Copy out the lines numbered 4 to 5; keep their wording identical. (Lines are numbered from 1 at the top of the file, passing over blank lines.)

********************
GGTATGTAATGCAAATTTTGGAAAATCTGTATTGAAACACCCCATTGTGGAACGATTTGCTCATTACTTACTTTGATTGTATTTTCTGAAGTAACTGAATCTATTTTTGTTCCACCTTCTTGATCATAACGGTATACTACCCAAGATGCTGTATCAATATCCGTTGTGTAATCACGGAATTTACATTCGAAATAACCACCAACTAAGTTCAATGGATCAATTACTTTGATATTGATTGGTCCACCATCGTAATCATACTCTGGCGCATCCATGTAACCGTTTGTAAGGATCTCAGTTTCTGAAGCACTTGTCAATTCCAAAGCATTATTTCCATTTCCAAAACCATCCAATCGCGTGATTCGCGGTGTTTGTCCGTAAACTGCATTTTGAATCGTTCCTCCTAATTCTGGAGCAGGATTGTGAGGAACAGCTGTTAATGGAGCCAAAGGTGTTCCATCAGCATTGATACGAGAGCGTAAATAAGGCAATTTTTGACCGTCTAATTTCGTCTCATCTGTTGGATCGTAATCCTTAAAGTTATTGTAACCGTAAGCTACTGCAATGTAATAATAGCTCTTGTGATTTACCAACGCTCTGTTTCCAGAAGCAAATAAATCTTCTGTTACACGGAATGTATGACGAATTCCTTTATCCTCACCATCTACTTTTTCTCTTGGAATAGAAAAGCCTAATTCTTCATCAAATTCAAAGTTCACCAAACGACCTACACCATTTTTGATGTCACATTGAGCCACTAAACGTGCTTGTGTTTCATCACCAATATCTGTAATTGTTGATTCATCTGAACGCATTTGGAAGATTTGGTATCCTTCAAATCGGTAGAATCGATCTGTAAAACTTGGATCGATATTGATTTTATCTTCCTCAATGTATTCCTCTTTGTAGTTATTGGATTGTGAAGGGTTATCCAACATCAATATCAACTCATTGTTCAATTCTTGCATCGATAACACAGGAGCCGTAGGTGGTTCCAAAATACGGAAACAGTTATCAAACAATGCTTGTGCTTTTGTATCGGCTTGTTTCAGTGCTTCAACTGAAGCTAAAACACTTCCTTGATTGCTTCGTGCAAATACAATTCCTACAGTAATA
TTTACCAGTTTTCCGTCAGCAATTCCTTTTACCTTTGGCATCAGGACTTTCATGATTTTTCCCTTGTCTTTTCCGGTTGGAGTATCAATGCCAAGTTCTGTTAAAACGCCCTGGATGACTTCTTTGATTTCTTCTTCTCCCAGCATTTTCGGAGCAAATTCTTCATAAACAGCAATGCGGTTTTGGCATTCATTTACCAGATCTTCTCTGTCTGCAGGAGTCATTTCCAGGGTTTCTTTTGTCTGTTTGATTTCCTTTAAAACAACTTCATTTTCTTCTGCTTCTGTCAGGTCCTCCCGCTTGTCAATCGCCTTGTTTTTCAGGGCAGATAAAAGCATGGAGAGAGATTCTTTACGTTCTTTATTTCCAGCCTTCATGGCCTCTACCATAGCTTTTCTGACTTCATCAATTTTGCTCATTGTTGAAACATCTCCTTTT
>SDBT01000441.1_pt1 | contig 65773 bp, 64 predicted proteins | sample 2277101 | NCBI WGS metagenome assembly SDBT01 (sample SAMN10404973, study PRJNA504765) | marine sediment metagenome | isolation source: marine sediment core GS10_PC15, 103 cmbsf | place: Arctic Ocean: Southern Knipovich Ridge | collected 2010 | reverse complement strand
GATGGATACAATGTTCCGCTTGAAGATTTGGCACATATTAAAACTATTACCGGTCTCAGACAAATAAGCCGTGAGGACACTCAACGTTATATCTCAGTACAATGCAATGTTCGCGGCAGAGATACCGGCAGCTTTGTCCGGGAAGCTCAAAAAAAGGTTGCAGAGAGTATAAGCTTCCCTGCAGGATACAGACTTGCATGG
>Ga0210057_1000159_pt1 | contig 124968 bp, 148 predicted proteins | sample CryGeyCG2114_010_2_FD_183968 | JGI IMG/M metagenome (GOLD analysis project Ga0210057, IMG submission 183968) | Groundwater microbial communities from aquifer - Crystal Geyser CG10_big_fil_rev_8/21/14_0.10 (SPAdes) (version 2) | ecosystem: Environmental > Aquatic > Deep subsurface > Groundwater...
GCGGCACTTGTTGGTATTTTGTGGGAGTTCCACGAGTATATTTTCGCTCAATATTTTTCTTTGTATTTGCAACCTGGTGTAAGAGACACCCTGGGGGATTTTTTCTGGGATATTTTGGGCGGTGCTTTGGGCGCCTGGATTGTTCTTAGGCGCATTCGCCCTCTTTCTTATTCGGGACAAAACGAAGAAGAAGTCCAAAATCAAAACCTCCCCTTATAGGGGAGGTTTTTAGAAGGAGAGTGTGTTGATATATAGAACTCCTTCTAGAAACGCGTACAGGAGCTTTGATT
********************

GATGGATACAATGTTCCGCTTGAAGATTTGGCACATATTAAAACTATTACCGGTCTCAGACAAATAAGCCGTGAGGACACTCAACGTTATATCTCAGTACAATGCAATGTTCGCGGCAGAGATACCGGCAGCTTTGTCCGGGAAGCTCAAAAAAAGGTTGCAGAGAGTATAAGCTTCCCTGCAGGATACAGACTTGCATGG
>Ga0210057_1000159_pt1 | contig 124968 bp, 148 predicted proteins | sample CryGeyCG2114_010_2_FD_183968 | JGI IMG/M metagenome (GOLD analysis project Ga0210057, IMG submission 183968) | Groundwater microbial communities from aquifer - Crystal Geyser CG10_big_fil_rev_8/21/14_0.10 (SPAdes) (version 2) | ecosystem: Environmental > Aquatic > Deep subsurface > Groundwater...